Monday, July 13, 2009

St. Paul Farmer's Market -Saturday Morning

No two colors the same!
Colorful! Yellow wax beans, light green snap peas, deep green beans, brown garlic, white onions, Yukon gold and red potatoes, snappy orange baby carrots
The Capital City Brass!
More than a horn of Good Plenty

A friend and I had a delicious time at the St. Paul Farmer's Market on Saturday. Many of Minnesota's tasty bounty are now beginning to show up on the marketer's tables. Some of my "must-have" items are fresh flowers, kohlrabi, green beans, and red potatoes. Since The Hassenpfeffer Heist, as it's become known at my home, I am forced, sigh, to get to farmer's markets around the area as often as I can. Do you feel for me? You don't?

There are location choices. There are satellite markets Tuesday in one suburb, Thursdays in a western city, and Saturdays both in Apple Valley where I live and in St. Paul. I went to our city market about two years ago, and wasn't that enthralled, but it may have been my timing. Two weeks in our short growing season makes a big difference.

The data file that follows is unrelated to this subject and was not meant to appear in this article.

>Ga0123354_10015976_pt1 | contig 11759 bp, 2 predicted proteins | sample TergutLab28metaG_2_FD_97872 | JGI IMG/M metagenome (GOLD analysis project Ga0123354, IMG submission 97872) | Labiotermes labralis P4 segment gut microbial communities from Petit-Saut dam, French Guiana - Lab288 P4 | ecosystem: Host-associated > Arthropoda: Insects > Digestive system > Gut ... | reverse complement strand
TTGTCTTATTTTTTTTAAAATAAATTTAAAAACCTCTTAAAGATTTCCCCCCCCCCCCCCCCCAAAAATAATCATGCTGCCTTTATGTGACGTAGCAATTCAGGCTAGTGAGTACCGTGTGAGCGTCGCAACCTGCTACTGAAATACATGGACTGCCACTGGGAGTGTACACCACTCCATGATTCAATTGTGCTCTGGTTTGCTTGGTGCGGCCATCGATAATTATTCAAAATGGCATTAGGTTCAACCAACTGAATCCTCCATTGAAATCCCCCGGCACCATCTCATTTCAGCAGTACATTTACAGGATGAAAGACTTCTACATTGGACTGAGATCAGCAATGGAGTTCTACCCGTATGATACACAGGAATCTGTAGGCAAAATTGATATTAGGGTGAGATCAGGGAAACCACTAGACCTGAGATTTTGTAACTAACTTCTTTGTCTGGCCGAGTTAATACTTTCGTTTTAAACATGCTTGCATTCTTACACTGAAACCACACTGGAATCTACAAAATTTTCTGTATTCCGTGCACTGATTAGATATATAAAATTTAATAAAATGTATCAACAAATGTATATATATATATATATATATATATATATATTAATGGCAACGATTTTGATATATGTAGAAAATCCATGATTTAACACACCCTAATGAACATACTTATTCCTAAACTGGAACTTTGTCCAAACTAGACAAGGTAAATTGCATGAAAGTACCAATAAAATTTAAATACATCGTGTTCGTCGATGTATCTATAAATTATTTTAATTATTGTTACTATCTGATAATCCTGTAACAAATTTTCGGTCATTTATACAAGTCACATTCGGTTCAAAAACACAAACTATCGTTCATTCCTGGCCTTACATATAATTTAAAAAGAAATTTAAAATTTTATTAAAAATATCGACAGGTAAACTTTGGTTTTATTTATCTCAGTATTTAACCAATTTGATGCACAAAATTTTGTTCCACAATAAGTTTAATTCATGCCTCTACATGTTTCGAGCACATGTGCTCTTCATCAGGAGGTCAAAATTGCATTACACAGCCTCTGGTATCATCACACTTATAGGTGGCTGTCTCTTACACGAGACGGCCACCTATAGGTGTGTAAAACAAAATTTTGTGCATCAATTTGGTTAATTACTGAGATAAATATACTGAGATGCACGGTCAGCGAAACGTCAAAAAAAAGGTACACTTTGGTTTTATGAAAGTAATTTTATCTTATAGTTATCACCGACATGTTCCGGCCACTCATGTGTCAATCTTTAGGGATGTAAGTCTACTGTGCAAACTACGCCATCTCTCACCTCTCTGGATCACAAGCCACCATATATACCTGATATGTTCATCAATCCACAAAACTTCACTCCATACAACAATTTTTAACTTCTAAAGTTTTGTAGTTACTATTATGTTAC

On this past Saturday, we went to both Apple Valley and St. Paul, wondering which was better, or whether the choices would be limited at the smaller suburban venue. I was pleasantly pleased with the fact that our market had almost everything the "big city" had. They were all the same price, and they had everything on my grocery list! The raspberries and a few blueberries were coming in, some small broccoli, currants, and a few tomatoes from western Wisconsin were there. This farmer's market boasts a fifty mile radius for goods.

The St. Paul market is much bigger. It included organic meats, eggs, cheeses and dairy, beef jerky a table of hmong purses, and a handmade jewelry marketer.

However, the best part is that up in St. Paul, there is music. Every Saturday, a different group performs. Here is the schedule if you're interested. This requires a fair amount of work from the performing group. Horns and chairs, music stands, clothes pins, and even a towel become part of the experience. Ask people who've ever played live outside, and they will tell you that clothes pins are an indispensable musician's tool. I learned the hard way on my first outdoor wedding. Since then, they are always in the bottom of my bag. You just never know.

I'm still waiting for my first tomato of the season. They just didn't look quite robust yet today. It needs to dribble down my chin.

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